Kale Chips —
Ready When You Are!

kale chips kale recipes

With kale chips, you're entering win-win territory in at least two ways. First, you get to chomp some yummies; second, you get to do your body a good deed at the same time. Since kale is loaded with vitamins A (lots) and C, plus protein, calcium, and iron, it's definitely not a veggie only for rabbits.

Although these chips
do take some time to prepare, and at first you may think you don’t even like them, they do grow on you. The recipe yields between 30 and 50 wafers, depending upon their size.

Please DO NOT make this recipe if you or any family members/close associates have a nut allergy! Or use a safe substitute for the nuts; sunflower kernels or pumpkin seed (a.k.a. pepitas) might work, if you have no problem with those.

[Hoping to give you a better sense of what these look like, I enlarged the image probably more than I should. So, the resolution could be better...sorry.]

Kool Kale Chips

This recipe works best with a dehydrator, but you could also try baking the chips at 200-250 degrees until they seem done.

  • 2 big bunches kale, nice and leafy
  • 1/2 cup almonds
  • *1/2 cup cashews (unsalted is best)
  • 2 teaspoons chopped green chiles (or more to taste)
  • 1 teaspoon nutritional yeast
  • 2 teaspoon tamari or low-sodium soy sauce
  • Juice of half a lemon

*Sometimes I substitute peanuts, Brazil nuts, or a combination of cashews, peanuts, and sunflower kernels. Pumpkin seeds could make an interesting addition as well. Try to find unsalted versions of these; otherwise, substitute water for half of the soy sauce.

Preparation and Combining

  1. Remove your dryer shelves and cover with dryer paper or parchment, cut or folded to fit.
  2. Break the kale into large pieces, and then wash and spin in a salad spinner—or pat dry.
  3. In a mini-grinder, blend the nuts, chilies, yeast, soy sauce, and lemon juice into a paste.
  4. Finely chop half of the kale in a food processor, and then dump it into a large bowl.
  5. Spoon half of the lemon-nut paste onto the chopped kale and toss until evenly blended.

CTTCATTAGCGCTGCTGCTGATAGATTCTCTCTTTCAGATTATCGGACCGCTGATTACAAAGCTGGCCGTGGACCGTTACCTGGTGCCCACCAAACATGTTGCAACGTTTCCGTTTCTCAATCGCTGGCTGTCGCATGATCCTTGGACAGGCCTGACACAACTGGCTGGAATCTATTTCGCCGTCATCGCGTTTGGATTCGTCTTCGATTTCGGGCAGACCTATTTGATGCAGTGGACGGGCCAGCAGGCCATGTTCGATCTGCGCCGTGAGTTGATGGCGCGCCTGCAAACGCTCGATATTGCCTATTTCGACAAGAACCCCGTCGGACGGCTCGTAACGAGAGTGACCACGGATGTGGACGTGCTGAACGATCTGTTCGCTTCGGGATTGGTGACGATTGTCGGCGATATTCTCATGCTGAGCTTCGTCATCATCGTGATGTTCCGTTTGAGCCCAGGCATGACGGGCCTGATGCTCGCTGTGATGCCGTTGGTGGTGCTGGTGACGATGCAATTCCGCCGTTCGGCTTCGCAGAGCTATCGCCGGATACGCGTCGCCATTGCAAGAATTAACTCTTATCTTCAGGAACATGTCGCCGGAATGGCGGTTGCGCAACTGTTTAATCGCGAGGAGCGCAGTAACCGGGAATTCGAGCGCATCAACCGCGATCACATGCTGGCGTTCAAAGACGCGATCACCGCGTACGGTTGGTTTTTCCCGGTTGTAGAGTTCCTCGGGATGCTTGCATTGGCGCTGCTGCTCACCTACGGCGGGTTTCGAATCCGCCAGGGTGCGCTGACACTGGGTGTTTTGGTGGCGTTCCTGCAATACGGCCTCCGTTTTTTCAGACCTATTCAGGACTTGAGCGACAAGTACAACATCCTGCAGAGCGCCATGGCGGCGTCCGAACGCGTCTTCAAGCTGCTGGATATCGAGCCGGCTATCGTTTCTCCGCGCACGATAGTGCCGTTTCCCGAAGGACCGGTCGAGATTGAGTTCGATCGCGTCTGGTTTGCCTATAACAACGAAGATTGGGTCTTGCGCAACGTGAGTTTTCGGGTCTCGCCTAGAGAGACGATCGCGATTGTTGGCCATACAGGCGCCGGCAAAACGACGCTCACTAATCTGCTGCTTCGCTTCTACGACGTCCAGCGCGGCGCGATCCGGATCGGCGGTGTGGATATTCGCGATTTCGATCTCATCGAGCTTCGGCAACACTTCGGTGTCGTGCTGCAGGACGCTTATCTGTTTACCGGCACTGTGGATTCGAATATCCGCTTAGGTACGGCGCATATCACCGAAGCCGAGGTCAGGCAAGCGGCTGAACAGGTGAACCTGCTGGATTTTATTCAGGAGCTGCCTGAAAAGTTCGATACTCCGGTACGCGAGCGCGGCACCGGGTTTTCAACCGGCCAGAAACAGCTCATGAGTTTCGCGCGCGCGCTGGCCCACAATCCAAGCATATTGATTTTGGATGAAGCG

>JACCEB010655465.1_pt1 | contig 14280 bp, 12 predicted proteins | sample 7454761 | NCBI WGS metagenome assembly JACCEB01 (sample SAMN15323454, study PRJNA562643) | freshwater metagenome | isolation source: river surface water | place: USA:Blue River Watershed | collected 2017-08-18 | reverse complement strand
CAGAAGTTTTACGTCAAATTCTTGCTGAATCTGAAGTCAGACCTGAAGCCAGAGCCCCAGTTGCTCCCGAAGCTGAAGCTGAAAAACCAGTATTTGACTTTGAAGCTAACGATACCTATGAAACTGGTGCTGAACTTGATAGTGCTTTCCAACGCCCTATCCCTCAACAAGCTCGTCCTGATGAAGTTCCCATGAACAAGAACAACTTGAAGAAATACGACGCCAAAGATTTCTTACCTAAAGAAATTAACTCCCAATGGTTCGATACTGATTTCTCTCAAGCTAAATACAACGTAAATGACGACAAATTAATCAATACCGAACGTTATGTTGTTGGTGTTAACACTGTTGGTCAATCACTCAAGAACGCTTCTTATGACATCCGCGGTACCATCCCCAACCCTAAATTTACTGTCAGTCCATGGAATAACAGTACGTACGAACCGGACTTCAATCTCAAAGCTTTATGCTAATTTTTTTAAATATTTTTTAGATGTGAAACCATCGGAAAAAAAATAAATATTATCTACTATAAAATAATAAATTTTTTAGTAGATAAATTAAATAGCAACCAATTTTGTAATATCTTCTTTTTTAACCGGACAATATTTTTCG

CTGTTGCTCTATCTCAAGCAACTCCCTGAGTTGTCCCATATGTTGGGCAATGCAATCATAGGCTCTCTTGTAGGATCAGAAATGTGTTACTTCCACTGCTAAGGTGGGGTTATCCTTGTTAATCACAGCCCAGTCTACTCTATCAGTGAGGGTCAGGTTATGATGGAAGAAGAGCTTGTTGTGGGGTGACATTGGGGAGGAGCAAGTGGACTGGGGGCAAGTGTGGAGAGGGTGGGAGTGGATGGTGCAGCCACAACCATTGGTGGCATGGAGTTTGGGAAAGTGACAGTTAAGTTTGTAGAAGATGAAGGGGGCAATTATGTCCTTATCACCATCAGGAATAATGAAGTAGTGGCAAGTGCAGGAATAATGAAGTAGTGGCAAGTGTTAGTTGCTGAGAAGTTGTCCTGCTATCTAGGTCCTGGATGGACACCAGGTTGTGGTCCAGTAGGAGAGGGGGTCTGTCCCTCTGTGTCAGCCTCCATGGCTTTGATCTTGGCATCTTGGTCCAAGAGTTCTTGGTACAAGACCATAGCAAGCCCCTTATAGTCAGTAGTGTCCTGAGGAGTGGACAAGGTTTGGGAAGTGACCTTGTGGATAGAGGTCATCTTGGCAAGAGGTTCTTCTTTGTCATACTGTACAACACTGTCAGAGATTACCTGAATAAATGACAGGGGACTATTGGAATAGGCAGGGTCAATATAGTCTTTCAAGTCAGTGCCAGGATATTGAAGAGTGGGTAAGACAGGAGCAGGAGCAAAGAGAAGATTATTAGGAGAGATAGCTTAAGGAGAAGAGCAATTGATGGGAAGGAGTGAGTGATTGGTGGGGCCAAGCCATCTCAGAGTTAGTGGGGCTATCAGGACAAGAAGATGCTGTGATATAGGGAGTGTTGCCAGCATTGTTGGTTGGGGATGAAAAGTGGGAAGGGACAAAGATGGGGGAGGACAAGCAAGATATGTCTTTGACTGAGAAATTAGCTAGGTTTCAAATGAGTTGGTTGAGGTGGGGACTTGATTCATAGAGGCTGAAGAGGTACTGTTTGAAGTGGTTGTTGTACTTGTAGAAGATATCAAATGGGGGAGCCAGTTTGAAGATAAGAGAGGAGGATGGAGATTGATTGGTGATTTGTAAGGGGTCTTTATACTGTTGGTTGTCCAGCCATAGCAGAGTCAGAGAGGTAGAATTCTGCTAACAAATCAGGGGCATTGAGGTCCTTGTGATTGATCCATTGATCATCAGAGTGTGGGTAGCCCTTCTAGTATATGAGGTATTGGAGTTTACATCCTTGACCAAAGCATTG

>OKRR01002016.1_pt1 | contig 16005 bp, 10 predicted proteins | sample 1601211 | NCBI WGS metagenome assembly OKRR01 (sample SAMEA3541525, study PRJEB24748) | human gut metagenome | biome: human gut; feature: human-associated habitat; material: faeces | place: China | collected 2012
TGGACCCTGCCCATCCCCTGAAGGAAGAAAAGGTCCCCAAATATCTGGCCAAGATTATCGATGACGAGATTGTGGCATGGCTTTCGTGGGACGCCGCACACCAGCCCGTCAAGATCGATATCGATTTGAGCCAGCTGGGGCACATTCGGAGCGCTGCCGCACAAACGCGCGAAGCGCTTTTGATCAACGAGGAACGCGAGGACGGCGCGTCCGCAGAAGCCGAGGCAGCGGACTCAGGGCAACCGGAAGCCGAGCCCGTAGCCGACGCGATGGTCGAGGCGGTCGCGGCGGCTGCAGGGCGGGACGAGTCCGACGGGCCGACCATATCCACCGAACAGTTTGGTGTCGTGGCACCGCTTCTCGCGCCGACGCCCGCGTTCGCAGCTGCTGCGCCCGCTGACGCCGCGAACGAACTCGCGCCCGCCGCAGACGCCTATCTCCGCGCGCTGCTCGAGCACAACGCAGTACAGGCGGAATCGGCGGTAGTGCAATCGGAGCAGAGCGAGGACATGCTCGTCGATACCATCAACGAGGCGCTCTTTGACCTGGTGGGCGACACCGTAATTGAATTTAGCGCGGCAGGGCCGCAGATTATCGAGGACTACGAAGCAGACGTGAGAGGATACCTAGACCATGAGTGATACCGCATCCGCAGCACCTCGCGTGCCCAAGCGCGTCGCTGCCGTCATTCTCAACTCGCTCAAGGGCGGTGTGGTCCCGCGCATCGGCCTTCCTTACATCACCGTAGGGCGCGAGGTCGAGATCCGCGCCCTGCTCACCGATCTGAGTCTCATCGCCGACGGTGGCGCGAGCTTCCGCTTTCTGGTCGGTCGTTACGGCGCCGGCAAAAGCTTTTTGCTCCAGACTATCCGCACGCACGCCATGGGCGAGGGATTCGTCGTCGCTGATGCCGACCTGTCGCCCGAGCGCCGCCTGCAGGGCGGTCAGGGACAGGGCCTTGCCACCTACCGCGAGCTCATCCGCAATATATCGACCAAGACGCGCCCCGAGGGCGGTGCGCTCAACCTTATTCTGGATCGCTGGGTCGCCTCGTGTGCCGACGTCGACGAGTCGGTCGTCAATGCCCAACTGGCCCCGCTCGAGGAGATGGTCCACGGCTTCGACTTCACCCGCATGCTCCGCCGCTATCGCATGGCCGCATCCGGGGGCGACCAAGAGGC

6. Repeat the process in another bowl with the other half of the kale and paste. (I find the operation simpler with two bowls.)


  1. When the kale mixture is fully blended, scoop onto the dryer shelves in heaping teaspoonfuls. Shape into rounds.
  2. As you fill each dehydrator shelf, place a sheet of wax paper over the kale balls. Then press each ball with something flat (and heavy, if possible) until the ball becomes a wafer.
  3. Carefully remove the wax paper (you may need a spatula), and place the shelf in the dehydrator.


Dehydrate at 115 degrees until crunchy: 6 to 24 hours, depending upon the size of your dryer and the thickness of the wafers.

As noted above, with this recipe,
I usually get 30 to 50 small wafers (roughly 2” in diameter). Best of all—they cost way less and also taste way better (to me, at least) than any commercial variety I've tried. Maybe you'll enjoy them, too.


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Please understand that the material at this site is NOT medical advice, as I am neither doctor nor nutritionist. What I am is merely someone who's lived successfully on a vegetarian diet for many decades...and I transitioned from omnivore to vegetarian gradually. Do check with your doctor, though, if you're considering big changes to your own diet. Also, be sure to find a dependable source of Vitamin B12.

Living Vegetarian the Easy Way
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